Late in life, people often still favour and trust brands from their youth. But is brand obsession and attachment really the same as the love we feel for people?
The question is pertinent for researchers in the field of consumer psychology where there's a tendency to apply theories and measures from the study of interpersonal love to the study of brand attachment, as if the emotions are equivalent.
A new paper investigated people's feelings for their favourite brands by recording their physiological arousal levels (based on sweatiness of the skin) while they looked at pictures of the logo for a brand they said they love (such as Adidas, Audi and BMW), as compared with with their arousal while they looked at pictures of a romantic partner they love, and at their closest friend. The 20 participants also used a visual rating scale (mannequins pulling different facial expressions) to indicate the feelings triggered by their romantic partner, their friend and the brand they love.
The physiological readings and subjective ratings indicated that people's love for the partner is much more intense than their love for their favourite brand. Tobias Langner and his team predicted this result and said it shows romantic love and brand love "constitute different emotions". This interpretation was also supported by interviews the researchers conducted with 60 other participants: when people spoke of brand love, they did so much more in the context of an exchange (i.e .what they got from the brand), as compared with how they spoke of romantic love, which was often more altruistic in nature. Based on this, the researchers said scholars in their field should be cautious before continuing to transfer measures and theories from interpersonal love to brand love as if the two are synonymous.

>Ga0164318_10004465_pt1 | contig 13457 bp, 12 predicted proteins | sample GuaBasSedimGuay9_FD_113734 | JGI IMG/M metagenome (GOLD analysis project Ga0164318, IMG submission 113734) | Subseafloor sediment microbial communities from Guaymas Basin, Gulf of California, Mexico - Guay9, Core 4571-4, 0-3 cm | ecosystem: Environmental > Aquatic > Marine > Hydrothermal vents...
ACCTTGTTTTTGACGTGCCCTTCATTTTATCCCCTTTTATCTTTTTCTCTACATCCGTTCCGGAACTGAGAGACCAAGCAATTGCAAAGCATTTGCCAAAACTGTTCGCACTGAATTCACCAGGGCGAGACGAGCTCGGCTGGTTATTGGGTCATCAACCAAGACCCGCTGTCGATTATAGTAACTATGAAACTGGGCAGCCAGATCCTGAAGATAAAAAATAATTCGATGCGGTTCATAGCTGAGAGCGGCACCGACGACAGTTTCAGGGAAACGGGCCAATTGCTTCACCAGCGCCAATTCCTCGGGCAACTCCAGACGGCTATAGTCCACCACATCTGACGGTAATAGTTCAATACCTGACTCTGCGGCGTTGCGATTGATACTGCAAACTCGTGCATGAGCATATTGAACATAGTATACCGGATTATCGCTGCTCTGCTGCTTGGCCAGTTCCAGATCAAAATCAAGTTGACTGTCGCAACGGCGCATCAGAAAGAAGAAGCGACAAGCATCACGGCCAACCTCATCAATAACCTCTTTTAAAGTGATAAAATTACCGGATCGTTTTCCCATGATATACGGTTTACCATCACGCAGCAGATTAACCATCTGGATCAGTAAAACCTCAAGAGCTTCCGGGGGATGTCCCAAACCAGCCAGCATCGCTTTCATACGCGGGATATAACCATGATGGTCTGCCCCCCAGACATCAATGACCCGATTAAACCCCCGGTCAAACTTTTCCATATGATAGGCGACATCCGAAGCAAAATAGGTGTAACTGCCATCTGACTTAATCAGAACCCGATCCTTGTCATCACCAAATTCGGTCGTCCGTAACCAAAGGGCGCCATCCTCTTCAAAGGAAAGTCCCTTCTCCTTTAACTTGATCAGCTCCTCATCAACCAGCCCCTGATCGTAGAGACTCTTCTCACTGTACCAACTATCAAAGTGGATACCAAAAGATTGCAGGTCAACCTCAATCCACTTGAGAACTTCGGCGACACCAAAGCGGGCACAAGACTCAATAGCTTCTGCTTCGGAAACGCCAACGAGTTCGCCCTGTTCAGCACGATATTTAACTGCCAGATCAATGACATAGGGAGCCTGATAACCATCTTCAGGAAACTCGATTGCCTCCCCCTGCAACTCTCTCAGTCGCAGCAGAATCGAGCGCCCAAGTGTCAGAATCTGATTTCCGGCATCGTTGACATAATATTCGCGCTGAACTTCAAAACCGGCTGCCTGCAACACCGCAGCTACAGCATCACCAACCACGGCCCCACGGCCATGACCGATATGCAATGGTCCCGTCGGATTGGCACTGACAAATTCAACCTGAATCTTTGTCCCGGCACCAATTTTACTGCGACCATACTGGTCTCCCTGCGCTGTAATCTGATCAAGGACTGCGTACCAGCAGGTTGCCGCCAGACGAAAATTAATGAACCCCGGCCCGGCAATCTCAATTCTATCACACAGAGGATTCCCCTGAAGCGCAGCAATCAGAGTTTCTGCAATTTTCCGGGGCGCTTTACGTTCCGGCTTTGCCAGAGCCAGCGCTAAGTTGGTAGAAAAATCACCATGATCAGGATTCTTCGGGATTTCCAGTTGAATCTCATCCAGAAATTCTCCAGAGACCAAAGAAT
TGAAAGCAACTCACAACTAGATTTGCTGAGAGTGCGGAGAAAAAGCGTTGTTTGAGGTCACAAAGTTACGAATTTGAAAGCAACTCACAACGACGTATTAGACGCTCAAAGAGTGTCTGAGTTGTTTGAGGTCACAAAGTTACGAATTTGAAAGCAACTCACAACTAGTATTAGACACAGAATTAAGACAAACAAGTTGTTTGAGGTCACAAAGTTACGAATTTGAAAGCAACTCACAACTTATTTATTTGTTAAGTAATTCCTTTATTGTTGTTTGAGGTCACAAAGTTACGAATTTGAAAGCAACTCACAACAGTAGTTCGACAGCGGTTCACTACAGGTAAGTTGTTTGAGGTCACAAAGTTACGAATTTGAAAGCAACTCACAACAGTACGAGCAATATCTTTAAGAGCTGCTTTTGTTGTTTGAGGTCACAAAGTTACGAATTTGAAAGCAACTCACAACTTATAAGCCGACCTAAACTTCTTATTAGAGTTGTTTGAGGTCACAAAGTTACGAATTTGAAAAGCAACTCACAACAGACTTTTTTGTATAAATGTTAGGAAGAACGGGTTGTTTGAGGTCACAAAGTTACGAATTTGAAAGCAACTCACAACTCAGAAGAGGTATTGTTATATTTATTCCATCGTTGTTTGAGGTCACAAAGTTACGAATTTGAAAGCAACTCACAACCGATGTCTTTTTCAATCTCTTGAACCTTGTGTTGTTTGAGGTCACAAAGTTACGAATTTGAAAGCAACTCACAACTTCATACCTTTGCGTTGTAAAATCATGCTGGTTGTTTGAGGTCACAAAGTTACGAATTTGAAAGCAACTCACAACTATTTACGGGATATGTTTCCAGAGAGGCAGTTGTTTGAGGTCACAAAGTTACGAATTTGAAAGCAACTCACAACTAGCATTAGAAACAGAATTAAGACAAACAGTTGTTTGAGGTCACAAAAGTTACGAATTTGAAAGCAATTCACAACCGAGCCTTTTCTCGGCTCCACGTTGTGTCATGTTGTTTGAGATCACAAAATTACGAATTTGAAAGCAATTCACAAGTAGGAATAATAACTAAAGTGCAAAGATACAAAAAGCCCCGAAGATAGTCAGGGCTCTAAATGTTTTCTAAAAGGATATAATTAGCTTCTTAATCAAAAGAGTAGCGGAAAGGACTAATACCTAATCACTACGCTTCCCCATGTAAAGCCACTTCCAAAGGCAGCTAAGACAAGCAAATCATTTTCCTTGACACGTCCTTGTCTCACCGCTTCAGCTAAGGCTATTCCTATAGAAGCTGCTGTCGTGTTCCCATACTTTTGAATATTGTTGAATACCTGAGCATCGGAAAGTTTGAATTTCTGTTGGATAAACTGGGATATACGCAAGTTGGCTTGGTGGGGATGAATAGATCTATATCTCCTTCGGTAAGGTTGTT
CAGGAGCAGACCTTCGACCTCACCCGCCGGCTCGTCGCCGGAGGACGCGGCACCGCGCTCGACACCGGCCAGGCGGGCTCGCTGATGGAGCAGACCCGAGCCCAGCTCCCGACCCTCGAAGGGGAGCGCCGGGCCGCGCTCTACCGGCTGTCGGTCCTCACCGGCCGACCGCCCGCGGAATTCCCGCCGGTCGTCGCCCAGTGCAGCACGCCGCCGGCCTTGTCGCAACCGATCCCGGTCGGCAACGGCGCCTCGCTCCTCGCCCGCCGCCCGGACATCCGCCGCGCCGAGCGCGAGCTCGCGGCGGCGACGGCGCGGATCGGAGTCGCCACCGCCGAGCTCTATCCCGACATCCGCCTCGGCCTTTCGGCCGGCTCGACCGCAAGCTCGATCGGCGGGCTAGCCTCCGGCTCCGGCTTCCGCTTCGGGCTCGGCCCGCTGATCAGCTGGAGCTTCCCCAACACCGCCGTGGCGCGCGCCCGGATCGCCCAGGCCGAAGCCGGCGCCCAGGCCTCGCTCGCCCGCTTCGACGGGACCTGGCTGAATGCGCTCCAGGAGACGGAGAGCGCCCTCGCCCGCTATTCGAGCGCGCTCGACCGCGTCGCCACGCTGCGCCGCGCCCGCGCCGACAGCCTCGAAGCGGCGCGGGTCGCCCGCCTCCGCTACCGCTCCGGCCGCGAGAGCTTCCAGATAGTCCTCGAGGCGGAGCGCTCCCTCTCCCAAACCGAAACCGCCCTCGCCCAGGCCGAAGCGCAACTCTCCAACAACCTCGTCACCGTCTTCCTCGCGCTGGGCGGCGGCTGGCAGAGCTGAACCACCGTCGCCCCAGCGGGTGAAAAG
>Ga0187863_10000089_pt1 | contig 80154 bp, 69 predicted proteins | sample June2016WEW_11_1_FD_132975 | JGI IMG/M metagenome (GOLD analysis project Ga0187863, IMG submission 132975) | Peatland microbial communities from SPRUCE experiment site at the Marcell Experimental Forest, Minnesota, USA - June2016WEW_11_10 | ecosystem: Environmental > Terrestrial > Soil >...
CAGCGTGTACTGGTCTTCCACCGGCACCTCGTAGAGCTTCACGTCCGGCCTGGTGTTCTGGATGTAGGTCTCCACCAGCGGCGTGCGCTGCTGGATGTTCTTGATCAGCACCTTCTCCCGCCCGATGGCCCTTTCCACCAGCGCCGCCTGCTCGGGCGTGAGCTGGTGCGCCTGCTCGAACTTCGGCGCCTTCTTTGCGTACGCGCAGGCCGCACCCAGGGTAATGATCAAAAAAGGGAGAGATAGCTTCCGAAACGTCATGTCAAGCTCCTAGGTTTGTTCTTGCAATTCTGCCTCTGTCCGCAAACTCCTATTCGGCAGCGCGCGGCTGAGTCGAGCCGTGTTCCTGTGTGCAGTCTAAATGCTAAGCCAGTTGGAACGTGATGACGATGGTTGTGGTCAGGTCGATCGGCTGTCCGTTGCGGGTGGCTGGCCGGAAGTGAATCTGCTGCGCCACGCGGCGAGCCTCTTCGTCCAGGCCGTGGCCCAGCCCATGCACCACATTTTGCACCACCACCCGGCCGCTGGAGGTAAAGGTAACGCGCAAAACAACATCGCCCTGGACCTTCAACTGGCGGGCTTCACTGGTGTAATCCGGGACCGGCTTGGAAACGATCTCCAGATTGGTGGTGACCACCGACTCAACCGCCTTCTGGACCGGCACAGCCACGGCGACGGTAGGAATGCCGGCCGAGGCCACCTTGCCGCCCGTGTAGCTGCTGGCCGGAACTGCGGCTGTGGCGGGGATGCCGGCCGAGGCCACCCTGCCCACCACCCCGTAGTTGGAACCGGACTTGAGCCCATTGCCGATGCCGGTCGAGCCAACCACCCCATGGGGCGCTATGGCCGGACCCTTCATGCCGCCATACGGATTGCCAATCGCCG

And yet, the findings also suggest we should not underestimate the intensity of emotion some people feel for their favourite brands. The participants' physiological arousal in response to their loved brand logo was as intense as the arousal they showed when looking at a picture of their closest friend. And on the subjective rating scale for "valence" (featuring smiley and unhappy looking mannequins), the participants reported more positive feelings in response to the brand logo than the friend!
The small sample gives reason to treat this last finding with some scepticism, as does the fact that the participants were deliberately recruited on the basis that there was a consumer brand they really loved and could not live without. Bear in mind, however, that to qualify all participants also needed to be in a romantic relationship. Perhaps brand attachment could be even more intense for people not in love with a partner?
Langner, T., Schmidt, J., & Fischer, A. (2015). Is It Really Love? A Comparative Investigation of the Emotional Nature of Brand and Interpersonal Love Psychology & Marketing, 32 (6), 624-634 DOI: 10.1002/mar.20805
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Post written by Christian Jarrett (@psych_writer) for the BPS Research Digest.